User-friendly, white-enameled consumer appliances are an undeniable part of our lives. Commonly termed as ‘white goods’, these appliances such as refrigerators, air conditioners, stoves have undoubtedly redefined our lives. Most of us agree how useful these appliances are but you can’t say the same for malfunctioning ones. Since dumping these appliances undermines the collective efforts of reducing carbon footprint, recycling can turn out to be quite a beneficial alternative.
Recycling white goods is surely a challenge. If you are not sure whether recycling white goods is an idea worth your time and energy, this blog post explains the benefits of recycling white goods.
Reasons for Recycling White Goods
Many white goods include mercury switches. When these white goods are dumped into the landfills, mercury from these switches seeps into the groundwater. Understandably, when this mercury-induced water mixes up with ocean water and is consumed by aquatic organisms, humans are prone to consuming seafood containing high levels of mercury.
Air conditioners, refrigerators, freezers, and other appliances also contain refrigerants. You may have heard abbreviations for such chemical compounds: CFCs, HCFCs, and HFCs. CFCs contribute to the depletion of the ozone layer if they are released into the air while dumping white goods into landfills. In addition, other potentially hazardous refrigerants such as ammonia, HFs, and CFs also end up in landfills in unprocessed form.
Those of us who refuse to reduce, reuse, repair, and recycle white goods may already be looking for a way to throw old white goods into the trash. However, do you know that CFCs, HCFCs, HFCs are not the only refrigerator gases that need to be handled responsibly? Modern refrigerators and freezers have a kind of diffused foam that traps very strong greenhouse gases in the pockets of small air bubbles. This insulating foam may have more greenhouse gases that must be disposed of in presence of a trained environmentalist. Unfortunately, only one firm in Manitoba harvests and disposes of these gases properly. By recycling white goods, concerns about improper disposal of outdated appliances can be avoided altogether.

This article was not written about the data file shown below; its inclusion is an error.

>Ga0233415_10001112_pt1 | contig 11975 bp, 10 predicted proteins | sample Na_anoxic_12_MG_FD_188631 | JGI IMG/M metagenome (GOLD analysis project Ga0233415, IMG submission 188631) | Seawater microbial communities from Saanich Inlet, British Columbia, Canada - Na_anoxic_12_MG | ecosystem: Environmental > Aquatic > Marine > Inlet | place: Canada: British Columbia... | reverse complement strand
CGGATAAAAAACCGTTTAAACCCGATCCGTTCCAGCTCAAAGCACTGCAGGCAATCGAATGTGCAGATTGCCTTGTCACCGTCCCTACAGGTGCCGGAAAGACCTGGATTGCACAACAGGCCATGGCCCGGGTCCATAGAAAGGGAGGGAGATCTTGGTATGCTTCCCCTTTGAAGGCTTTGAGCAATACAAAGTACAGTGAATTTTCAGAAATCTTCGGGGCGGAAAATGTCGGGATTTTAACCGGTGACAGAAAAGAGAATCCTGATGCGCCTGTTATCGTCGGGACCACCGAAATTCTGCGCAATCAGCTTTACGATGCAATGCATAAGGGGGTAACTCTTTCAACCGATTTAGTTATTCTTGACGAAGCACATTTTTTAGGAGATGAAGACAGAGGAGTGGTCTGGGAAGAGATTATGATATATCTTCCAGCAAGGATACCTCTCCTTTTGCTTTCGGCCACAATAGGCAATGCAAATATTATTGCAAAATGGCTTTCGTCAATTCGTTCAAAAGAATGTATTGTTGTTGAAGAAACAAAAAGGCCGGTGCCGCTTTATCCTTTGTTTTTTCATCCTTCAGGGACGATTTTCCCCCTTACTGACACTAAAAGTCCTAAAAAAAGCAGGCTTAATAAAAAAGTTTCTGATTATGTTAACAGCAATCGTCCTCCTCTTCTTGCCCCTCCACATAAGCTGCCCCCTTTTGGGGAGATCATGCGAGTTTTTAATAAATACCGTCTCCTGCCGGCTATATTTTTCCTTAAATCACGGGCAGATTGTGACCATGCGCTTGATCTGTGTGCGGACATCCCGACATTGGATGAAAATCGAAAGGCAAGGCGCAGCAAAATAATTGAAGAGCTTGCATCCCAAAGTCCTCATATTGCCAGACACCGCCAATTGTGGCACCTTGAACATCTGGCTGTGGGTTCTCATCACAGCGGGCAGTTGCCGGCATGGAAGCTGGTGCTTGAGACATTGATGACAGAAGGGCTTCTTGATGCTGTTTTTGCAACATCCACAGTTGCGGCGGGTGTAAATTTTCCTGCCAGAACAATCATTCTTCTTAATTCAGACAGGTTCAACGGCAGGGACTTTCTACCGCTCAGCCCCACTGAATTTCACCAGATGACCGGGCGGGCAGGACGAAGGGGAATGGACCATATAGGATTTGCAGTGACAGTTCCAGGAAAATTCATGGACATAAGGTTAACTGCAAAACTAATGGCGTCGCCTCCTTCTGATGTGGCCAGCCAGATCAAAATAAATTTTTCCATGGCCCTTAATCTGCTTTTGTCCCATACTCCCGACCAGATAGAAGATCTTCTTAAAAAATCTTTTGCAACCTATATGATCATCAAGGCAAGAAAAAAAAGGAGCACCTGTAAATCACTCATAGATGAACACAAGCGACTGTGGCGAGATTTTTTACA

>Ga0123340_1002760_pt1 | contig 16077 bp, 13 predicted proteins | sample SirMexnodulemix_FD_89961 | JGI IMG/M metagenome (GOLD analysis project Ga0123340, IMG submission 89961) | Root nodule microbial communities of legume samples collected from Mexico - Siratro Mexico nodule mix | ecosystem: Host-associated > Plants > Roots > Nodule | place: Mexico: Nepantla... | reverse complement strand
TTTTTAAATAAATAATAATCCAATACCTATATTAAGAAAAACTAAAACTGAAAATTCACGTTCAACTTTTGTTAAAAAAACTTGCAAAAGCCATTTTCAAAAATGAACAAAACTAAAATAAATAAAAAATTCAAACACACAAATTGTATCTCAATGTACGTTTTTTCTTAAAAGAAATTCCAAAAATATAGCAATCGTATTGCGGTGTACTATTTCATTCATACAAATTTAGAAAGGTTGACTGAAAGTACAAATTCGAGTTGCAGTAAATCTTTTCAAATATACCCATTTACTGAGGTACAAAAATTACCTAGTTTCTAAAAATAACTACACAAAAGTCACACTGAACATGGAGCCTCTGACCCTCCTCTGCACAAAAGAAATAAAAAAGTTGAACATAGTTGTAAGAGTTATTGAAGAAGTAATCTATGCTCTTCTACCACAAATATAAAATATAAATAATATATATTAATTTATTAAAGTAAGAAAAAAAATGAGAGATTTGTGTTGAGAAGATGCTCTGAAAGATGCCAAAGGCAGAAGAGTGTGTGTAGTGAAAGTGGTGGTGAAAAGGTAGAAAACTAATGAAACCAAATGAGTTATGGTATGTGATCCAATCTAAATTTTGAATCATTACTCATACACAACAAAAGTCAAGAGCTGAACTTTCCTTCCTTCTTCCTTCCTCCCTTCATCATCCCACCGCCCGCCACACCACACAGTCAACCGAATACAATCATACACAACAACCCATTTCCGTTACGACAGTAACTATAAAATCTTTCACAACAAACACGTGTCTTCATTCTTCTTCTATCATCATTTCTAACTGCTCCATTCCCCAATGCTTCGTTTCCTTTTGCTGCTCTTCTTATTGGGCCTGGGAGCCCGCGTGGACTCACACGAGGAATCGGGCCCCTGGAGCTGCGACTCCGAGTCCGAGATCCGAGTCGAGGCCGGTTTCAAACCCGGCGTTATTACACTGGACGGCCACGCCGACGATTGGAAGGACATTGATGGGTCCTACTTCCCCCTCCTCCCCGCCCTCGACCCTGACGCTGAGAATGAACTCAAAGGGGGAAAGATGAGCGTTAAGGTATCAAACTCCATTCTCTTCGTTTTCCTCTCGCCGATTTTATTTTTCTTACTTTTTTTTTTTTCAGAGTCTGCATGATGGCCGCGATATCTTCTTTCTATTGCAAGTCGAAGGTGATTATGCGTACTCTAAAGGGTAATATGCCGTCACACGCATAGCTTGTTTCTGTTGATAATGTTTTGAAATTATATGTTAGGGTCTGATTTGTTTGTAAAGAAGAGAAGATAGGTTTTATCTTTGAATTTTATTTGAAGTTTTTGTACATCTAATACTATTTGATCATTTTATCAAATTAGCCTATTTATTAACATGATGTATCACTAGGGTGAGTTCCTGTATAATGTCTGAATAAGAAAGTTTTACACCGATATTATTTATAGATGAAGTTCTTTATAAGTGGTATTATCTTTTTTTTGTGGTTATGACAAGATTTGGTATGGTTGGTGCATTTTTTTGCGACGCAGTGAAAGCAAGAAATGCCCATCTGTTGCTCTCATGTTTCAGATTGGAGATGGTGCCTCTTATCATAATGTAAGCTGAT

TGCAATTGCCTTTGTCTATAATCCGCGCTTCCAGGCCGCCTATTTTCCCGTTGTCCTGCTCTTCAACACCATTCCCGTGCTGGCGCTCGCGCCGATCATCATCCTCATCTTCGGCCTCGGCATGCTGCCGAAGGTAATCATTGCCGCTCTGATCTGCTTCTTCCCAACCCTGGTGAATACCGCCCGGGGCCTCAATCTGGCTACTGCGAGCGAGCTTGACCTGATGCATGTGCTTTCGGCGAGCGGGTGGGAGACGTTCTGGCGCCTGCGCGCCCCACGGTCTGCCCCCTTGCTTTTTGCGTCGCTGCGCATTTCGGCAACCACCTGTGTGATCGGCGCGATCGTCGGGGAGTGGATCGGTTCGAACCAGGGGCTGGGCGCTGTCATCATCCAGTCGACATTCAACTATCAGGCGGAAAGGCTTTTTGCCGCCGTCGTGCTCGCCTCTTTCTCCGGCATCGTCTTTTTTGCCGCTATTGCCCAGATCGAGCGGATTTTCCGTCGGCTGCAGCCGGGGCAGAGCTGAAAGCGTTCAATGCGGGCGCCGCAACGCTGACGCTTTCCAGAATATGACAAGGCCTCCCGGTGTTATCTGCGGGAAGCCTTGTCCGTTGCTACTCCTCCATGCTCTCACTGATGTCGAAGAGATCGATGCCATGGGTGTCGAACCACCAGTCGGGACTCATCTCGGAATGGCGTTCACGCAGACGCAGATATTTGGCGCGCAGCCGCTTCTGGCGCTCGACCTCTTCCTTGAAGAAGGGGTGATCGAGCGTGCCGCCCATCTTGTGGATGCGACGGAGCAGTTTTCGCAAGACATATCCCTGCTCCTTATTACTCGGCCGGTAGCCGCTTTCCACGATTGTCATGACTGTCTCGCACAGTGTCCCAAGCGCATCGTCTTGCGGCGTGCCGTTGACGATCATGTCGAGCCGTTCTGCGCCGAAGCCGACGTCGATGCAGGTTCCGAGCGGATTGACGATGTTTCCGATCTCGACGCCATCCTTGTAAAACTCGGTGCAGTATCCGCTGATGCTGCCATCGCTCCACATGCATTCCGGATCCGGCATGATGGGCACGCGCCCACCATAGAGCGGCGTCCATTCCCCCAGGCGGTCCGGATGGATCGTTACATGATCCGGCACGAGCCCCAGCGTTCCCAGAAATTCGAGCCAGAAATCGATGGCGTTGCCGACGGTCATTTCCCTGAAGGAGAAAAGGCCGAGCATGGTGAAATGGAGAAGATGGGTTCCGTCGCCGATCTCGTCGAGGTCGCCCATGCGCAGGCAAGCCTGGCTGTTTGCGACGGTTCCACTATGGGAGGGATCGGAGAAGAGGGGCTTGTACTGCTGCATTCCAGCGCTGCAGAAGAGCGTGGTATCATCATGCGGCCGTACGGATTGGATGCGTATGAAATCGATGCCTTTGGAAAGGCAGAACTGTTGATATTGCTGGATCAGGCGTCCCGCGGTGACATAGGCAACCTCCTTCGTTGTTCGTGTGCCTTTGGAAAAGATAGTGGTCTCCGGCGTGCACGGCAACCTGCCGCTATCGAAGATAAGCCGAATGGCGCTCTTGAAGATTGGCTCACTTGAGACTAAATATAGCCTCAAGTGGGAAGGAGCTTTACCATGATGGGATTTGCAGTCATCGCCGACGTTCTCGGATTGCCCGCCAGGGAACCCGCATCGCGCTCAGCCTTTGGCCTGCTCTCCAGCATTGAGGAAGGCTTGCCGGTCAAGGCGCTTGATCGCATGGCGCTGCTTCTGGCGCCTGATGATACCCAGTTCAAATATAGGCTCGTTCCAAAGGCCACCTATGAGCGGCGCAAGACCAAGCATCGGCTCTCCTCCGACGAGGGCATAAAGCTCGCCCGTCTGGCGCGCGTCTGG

Limitations of Recycling White Goods in Developing Countries
In many cases, especially in nations with stricter environmental laws, the cost of recycling white goods exceeds the amount of material exported. As a result, most e-waste is disposed of in nations where environmental laws are comparatively flexible.
Asia has been a favorite disposal site, but as laws here have tightened as well, white goods are dumped at other locations, mainly West African areas. Unfortunately, most emerging nations lack the waste removal infrastructure and technical capabilities to ensure safe hazardous waste disposal. As a result, recycling white goods has been connected to several health issues in these nations including cancer, neurological and respiratory illnesses, and birth abnormalities.
WEEE's Illegal Imports
Combating WEEE's illegal imports has become one of the most critical issues. On the other hand, some white good recycling standards are generally limited because they exclude many hazardous compounds found in electronics. Furthermore, many regulations ignore the issue of white goods recycling management.
More and more states are ordering electronic landfills to keep white goods away from municipal landfills. White goods recycling saves energy and recycles natural resources such as copper, silver, and aluminum. In addition, many of the metals in modern equipment are rare earth metals that are in short supply. Instead of needing mines for new resources, white goods can be recycled and reused.
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Published by Samantha Brown